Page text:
Scoreless streak no more as reality strikes Dodgers with a vengeance

SAN FRANCISCO -- Nothing lasts forever, the Los Angeles Dodgers learned Thursday, and sometimes the road back to reality is harsh and unforgiving.

The Dodgers not only gave up their first runs of the young season, after 31 consecutive scoreless innings, they lost for the first time, and in the process, their new manager found himself in the interrogation room. That's what a 12-6 defeat can do to a club.

It's easy to second guess, but manager Dave Roberts' decision to stick with starter Alex Wood as momentum turned toward the San Francisco Giants in the fifth inning wasn't hard to circle in the scorebook as it was happening.

On one hand, Wood was superb while delivering four scoreless innings, giving up only three hits to that point. But he started to lose his way in the fifth inning as the Giants came through the order for the third time. It's hardly an issue exclusive to Wood, but one he has dealt with in the past.

"It's just baseball," Wood said. "They've got a good lineup. They don't strike out a lot. They put a lot of balls in play. They just got the better of me today."

Wood gave up three runs in the fifth, a rally that started with a leadoff walk to Brandon Crawford, but the Dodgers still held a slim 4-3 lead at the end of the inning, and the left-hander was barely over 70 pitches. Still, momentum had clearly shifted. As it turned out, it had shifted for good.

Surprisingly, Wood was allowed to hit for himself in the top of the sixth. He struck out swinging and then gave up a pair of hits to start the bottom of the sixth. Nothing behind door No. 1, and even less behind door No. 2.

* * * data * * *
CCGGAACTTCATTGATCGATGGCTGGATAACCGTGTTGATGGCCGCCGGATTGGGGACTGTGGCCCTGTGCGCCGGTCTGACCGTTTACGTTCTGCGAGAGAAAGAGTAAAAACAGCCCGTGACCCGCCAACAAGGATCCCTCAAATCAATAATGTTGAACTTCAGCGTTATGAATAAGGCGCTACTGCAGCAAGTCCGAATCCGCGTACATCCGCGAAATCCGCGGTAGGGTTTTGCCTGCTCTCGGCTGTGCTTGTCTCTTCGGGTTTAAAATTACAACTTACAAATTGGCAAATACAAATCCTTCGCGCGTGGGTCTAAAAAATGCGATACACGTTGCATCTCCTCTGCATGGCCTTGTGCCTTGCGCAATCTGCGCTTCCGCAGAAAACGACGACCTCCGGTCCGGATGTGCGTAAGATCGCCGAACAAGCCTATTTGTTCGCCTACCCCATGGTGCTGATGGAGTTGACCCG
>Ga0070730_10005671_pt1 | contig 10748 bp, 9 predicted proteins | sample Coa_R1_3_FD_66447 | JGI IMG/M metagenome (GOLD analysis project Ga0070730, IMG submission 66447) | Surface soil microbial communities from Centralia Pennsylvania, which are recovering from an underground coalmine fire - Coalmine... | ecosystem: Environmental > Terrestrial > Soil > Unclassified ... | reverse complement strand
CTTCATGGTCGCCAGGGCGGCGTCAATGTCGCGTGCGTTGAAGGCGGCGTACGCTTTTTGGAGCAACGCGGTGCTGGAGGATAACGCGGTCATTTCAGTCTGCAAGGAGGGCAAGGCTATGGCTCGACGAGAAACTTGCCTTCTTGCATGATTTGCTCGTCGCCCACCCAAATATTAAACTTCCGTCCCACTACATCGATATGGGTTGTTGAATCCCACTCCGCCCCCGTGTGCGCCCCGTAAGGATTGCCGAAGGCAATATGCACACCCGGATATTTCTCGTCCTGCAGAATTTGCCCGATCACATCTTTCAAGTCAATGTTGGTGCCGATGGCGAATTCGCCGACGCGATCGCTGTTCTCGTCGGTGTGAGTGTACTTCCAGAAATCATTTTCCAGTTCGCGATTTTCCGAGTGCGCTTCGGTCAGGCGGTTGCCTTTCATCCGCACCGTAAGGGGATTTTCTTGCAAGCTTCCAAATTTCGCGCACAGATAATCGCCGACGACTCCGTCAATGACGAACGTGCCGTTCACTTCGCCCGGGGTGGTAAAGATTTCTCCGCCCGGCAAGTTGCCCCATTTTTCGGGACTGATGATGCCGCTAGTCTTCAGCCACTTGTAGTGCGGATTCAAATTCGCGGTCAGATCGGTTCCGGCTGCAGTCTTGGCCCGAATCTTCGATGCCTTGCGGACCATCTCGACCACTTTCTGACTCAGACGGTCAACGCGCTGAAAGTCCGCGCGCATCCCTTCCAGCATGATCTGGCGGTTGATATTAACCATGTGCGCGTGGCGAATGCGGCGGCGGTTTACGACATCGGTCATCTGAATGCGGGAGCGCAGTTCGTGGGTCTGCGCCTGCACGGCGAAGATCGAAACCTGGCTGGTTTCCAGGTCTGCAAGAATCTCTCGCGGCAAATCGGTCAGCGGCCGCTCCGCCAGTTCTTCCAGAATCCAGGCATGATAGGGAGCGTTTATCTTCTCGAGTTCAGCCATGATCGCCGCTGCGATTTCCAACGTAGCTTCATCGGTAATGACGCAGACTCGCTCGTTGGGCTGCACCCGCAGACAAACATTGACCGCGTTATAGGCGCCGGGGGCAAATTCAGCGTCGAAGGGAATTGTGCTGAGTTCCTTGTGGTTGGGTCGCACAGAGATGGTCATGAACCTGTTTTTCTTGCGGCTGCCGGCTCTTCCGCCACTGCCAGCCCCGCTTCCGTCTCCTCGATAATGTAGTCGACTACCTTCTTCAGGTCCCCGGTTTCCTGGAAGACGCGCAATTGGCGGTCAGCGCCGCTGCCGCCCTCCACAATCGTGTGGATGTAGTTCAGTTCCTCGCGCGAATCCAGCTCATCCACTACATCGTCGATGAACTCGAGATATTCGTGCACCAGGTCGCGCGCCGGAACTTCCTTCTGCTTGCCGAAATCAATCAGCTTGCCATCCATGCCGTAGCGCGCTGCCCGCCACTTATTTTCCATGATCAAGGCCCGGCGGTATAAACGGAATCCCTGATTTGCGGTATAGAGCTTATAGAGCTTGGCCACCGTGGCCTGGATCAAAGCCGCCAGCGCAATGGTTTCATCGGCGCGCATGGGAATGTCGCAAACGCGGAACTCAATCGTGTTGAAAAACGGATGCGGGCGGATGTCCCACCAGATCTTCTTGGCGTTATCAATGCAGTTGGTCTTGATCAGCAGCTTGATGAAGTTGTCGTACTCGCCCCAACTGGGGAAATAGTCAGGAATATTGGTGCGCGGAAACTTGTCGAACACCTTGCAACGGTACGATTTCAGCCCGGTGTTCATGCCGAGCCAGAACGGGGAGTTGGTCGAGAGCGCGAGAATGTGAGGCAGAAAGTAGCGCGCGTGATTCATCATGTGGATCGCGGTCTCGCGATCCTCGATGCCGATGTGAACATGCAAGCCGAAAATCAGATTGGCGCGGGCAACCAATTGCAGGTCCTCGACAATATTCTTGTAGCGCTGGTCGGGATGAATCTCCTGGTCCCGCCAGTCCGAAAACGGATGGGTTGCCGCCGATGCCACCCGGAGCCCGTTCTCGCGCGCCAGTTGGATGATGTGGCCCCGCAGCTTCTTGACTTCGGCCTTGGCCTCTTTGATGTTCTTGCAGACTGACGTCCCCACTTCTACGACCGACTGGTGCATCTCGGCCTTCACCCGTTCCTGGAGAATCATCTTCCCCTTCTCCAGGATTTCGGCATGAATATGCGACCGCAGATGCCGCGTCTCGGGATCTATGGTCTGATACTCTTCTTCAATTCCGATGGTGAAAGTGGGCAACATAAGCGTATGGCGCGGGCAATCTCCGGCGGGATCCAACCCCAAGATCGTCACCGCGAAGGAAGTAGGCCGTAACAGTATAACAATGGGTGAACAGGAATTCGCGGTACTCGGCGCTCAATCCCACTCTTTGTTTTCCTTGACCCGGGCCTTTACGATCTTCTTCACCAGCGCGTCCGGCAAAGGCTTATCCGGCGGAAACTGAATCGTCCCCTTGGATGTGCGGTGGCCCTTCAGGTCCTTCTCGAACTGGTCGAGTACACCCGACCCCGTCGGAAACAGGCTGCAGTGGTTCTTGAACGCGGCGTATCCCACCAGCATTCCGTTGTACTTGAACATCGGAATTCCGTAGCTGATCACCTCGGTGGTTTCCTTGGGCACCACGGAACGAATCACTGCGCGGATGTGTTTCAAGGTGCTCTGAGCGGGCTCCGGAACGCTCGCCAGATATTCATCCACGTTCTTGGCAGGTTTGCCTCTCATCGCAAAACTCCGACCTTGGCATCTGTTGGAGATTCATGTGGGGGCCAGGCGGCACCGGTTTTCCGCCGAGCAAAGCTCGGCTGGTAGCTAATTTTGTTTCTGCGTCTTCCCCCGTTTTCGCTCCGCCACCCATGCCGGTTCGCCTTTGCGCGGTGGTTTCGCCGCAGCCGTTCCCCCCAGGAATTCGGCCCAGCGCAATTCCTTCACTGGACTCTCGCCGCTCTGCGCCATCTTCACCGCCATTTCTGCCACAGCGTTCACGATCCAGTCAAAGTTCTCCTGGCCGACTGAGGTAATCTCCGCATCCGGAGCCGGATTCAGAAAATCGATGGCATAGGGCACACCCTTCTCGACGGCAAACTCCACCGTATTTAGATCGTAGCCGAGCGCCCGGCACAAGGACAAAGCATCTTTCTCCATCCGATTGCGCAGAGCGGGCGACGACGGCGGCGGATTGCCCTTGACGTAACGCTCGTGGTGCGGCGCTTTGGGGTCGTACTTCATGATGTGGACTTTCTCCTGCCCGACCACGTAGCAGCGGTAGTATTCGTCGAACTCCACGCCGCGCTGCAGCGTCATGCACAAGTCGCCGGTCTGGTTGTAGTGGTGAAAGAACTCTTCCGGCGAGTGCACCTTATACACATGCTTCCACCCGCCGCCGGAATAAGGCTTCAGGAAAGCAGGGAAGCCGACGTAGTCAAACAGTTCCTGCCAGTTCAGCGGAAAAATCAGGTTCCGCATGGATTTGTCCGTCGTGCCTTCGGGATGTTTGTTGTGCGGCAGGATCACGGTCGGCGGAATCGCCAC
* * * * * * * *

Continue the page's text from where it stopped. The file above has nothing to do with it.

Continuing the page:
"He had 24 pitches in the fifth inning," Roberts said. "He gave up a couple of doubles and there was still some weak contact. I felt that his velocity was still there. After the fifth inning there was 74 pitches [total], so as far as stamina and where he was at, I didn't see him missing arm side and I didn't see that he was losing velocity."

What he was missing, then, was the unfamiliarity factor he had when each Giants player had only two at-bats against him.

It all raised the question: Why was Wood allowed to stay in Thursday's game with 71 pitches through five innings and momentum clearly slipping, while Scott Kazmir was pulled from his outing Tuesday, when he had 75 pitches and had given up only one hit through six innings?

"I just think that at that point, there were two hard-hit balls, and he was further along in spring training as far as what he did than Kaz at that point and time," Roberts said in his defense. "I felt that as far as workload, he was right there. I think that for us, 100 pitches would have been fine or 105 pitches for Alex today."

In the end, it didn't really matter. The Giants ripped through the Dodgers' bullpen as well, leaving the day as an example at how fast fortunes can change. The Dodgers must have felt invincible after outscoring the Padres 25-0 in San Diego, then nearly gave up half of what they scored there to the Giants in one day.

Wood at least showed things with which to be pleased. The bullpen? Not so much.

Taking away Louis Coleman's 1 1/3 scoreless innings, the rest of the relievers used Thursday gave up seven earned runs and nine hits over 1 2/3 innings. The lone lefty in the bullpen, J.P Howell, was charged with four runs without recording an out.

"I don't think the line score is actually the way these guys threw the baseball," Roberts said, trying to remain positive, but essentially leaving his own hanging breaking ball right over the plate.

If only exit velocity off the bat was the difference between winning and losing.

Wood did contribute four scoreless innings to the Dodgers' 31-inning scoreless streak to open the season, one shy of the record set by the 1963 St. Louis Cardinals. To his credit, he wasn't in the mood to wax poetic about it.

"It's fine and dandy, but we lost today," he said. "That's all that really matters. As far as any record we're going for or whatever, who really cares?"